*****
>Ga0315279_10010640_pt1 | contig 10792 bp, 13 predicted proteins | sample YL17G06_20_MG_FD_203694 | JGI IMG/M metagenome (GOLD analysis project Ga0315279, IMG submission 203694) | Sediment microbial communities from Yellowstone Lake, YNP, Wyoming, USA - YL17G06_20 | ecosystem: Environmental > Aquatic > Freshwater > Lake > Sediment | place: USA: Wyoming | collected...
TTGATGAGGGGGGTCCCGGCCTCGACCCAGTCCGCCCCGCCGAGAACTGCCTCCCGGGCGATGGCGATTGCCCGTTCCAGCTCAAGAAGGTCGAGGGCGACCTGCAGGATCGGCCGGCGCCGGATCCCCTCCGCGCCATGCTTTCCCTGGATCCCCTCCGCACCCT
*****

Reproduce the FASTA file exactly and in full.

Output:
>Ga0315279_10010640_pt1 | contig 10792 bp, 13 predicted proteins | sample YL17G06_20_MG_FD_203694 | JGI IMG/M metagenome (GOLD analysis project Ga0315279, IMG submission 203694) | Sediment microbial communities from Yellowstone Lake, YNP, Wyoming, USA - YL17G06_20 | ecosystem: Environmental > Aquatic > Freshwater > Lake > Sediment | place: USA: Wyoming | collected...
TTGATGAGGGGGGTCCCGGCCTCGACCCAGTCCGCCCCGCCGAGAACTGCCTCCCGGGCGATGGCGATTGCCCGTTCCAGCTCAAGAAGGTCGAGGGCGACCTGCAGGATCGGCCGGCGCCGGATCCCCTCCGCGCCATGCTTTCCCTGGATCCCCTCCGCACCCT